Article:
Why isn’t Egypt’s economic growth translating into lower poverty rates?
Why isn’t Egypt’s economic growth translating into lower poverty rates? Despite growth spiking over the past several years and Egypt remaining one of the Middle East’s fastest-growing economies, the country’s poverty rate has also risen. Although it might be easy to blame the IMF-backed austerity program for this trend, the two indicators that offer real explanations are which sectors are driving this growth and how the growth is then redistributed by the state, Amr Adly writes for Bloomberg.
Growth is fueled mostly by sectors with low job creation, including oil and gas, and telecoms, while other sectors such as construction and tourism generally create low-skill and low-paying jobs. Meanwhile, there has been little growth in high value-added industries that require greater skill levels and more sophisticated technology. Developing these industries requires far greater investment into education and research and development, as well as infrastructure capable of facilitating innovation. “None of this has been prioritized by Egyptian governments,” Adly writes.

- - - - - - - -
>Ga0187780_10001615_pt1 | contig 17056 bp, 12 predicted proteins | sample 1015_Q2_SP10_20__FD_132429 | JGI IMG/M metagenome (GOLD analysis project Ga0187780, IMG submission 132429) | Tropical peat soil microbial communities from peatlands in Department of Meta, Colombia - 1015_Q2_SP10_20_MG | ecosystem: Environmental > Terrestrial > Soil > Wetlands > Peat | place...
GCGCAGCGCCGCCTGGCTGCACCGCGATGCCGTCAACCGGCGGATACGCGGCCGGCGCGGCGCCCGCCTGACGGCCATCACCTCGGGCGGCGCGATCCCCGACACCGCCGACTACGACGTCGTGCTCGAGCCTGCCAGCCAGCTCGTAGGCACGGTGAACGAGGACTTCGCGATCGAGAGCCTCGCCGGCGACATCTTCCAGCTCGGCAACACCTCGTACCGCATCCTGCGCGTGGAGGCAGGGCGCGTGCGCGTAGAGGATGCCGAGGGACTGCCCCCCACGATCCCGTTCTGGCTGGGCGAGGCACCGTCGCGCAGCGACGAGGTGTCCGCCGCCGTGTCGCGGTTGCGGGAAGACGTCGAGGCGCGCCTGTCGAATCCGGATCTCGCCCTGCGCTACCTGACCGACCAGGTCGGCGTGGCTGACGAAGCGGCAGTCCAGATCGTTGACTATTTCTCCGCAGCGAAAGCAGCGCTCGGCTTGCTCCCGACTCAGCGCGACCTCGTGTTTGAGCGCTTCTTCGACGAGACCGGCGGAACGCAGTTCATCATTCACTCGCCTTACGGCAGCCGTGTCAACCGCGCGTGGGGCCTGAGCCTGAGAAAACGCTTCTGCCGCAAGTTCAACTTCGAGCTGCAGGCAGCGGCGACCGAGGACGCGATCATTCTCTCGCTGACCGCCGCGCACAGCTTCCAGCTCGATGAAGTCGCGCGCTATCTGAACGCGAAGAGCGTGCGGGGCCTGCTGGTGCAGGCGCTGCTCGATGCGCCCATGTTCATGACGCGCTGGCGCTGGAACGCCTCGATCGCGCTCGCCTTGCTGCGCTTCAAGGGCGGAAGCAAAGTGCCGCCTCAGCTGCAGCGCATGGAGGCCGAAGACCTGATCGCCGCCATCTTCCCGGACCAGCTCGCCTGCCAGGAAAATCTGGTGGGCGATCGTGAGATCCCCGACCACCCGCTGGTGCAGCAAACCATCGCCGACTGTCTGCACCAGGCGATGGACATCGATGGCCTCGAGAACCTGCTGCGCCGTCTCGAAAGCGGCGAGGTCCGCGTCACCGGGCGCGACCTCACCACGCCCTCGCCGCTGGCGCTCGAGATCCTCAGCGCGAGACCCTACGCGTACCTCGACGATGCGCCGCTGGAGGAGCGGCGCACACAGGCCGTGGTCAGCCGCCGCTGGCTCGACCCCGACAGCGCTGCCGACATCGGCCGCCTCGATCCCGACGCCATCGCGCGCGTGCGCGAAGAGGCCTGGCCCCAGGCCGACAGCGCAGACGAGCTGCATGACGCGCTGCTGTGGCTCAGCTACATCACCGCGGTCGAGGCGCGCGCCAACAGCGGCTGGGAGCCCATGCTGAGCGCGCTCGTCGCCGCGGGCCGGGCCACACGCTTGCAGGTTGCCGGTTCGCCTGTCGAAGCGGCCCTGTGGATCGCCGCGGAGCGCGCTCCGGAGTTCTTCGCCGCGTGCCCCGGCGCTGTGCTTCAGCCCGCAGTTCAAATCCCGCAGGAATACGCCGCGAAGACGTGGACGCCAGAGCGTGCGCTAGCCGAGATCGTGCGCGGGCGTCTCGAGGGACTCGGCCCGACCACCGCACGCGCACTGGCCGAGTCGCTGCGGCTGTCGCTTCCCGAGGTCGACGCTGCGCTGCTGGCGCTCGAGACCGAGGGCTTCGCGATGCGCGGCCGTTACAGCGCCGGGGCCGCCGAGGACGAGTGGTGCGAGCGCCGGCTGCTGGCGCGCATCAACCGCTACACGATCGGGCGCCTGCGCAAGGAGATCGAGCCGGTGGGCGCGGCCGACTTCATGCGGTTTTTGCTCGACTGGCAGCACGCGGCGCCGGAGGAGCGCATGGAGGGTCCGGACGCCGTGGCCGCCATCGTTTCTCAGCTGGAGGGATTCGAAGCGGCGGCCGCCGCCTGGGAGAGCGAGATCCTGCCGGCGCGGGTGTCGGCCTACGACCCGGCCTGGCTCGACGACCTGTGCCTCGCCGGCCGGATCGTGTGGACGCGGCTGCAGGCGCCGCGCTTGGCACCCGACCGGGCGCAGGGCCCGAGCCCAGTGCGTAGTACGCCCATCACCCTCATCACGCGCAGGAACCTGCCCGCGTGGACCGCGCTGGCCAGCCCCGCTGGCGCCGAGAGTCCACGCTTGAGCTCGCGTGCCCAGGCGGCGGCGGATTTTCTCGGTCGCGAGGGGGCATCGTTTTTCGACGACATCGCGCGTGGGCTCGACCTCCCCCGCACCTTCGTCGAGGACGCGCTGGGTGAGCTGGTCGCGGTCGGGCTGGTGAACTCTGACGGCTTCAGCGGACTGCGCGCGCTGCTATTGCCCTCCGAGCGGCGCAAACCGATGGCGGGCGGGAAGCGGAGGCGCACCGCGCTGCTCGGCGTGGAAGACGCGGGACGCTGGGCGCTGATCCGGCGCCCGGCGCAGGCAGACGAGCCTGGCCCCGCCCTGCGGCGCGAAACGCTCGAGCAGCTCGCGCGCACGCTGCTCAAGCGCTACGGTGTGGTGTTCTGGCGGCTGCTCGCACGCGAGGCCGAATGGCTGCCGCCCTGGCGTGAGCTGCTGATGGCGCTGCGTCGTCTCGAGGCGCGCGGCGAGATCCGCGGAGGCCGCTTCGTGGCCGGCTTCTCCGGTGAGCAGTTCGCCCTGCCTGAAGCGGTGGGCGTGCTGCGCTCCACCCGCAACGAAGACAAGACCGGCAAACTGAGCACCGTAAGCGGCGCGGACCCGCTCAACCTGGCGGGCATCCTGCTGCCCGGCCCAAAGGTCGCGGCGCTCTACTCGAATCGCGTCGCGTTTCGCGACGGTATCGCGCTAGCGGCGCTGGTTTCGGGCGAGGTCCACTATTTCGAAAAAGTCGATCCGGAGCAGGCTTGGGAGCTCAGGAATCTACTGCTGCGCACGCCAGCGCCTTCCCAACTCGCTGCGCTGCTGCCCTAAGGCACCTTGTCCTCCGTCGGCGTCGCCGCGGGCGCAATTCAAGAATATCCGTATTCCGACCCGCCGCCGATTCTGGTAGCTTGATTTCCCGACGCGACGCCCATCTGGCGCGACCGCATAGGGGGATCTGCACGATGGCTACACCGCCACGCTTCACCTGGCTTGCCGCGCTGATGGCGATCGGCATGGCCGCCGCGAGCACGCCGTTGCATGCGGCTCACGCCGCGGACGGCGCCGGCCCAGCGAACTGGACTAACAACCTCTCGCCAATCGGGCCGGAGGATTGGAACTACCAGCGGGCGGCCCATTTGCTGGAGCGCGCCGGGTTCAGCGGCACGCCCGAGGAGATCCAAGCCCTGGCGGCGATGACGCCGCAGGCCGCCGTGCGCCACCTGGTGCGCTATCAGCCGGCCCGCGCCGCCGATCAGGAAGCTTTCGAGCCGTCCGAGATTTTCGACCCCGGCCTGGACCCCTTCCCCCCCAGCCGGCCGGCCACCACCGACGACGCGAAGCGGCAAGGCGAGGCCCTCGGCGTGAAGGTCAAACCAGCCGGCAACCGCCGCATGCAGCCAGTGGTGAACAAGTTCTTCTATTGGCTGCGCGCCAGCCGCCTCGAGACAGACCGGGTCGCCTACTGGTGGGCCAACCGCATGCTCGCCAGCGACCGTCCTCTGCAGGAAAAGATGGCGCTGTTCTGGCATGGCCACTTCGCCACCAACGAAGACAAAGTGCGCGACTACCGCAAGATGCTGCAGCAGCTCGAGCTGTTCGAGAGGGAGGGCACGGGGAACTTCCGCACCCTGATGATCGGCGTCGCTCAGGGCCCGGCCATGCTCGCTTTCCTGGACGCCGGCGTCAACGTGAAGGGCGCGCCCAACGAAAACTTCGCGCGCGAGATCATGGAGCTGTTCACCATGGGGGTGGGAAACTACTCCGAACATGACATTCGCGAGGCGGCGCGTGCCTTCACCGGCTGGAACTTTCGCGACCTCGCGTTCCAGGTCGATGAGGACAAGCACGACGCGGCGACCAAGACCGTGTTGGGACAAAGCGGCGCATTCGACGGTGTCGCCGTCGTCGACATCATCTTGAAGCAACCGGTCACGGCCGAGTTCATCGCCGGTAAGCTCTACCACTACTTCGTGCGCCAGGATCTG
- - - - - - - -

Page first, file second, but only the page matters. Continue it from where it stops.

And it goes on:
And when growth lags, it’s usually the poorer chunk of the population who bear the brunt of austerity measures, Adly says. Improving macroeconomic indicators are indeed signs that the country is heading in the right direction. But they also fail to account for changes in the country’s social and political changes; they are “too abstract, too economistic” to gauge the experiences of people living and working in the real economy, he says.